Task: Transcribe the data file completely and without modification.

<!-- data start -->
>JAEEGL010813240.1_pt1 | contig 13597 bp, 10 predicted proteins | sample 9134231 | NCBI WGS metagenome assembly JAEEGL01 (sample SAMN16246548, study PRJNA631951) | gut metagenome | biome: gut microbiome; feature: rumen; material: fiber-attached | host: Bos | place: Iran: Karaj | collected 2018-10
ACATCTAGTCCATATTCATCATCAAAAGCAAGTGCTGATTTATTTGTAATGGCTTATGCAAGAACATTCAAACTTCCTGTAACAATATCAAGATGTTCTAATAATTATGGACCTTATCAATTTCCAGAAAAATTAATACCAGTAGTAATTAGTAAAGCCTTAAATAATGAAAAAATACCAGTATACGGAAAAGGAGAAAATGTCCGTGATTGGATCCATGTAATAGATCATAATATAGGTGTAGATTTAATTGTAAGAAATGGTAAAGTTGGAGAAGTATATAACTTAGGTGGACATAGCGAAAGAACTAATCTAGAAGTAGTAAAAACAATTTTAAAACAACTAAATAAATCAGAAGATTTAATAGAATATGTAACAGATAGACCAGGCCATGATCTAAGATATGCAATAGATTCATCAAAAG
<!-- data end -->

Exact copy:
>JAEEGL010813240.1_pt1 | contig 13597 bp, 10 predicted proteins | sample 9134231 | NCBI WGS metagenome assembly JAEEGL01 (sample SAMN16246548, study PRJNA631951) | gut metagenome | biome: gut microbiome; feature: rumen; material: fiber-attached | host: Bos | place: Iran: Karaj | collected 2018-10
ACATCTAGTCCATATTCATCATCAAAAGCAAGTGCTGATTTATTTGTAATGGCTTATGCAAGAACATTCAAACTTCCTGTAACAATATCAAGATGTTCTAATAATTATGGACCTTATCAATTTCCAGAAAAATTAATACCAGTAGTAATTAGTAAAGCCTTAAATAATGAAAAAATACCAGTATACGGAAAAGGAGAAAATGTCCGTGATTGGATCCATGTAATAGATCATAATATAGGTGTAGATTTAATTGTAAGAAATGGTAAAGTTGGAGAAGTATATAACTTAGGTGGACATAGCGAAAGAACTAATCTAGAAGTAGTAAAAACAATTTTAAAACAACTAAATAAATCAGAAGATTTAATAGAATATGTAACAGATAGACCAGGCCATGATCTAAGATATGCAATAGATTCATCAAAAG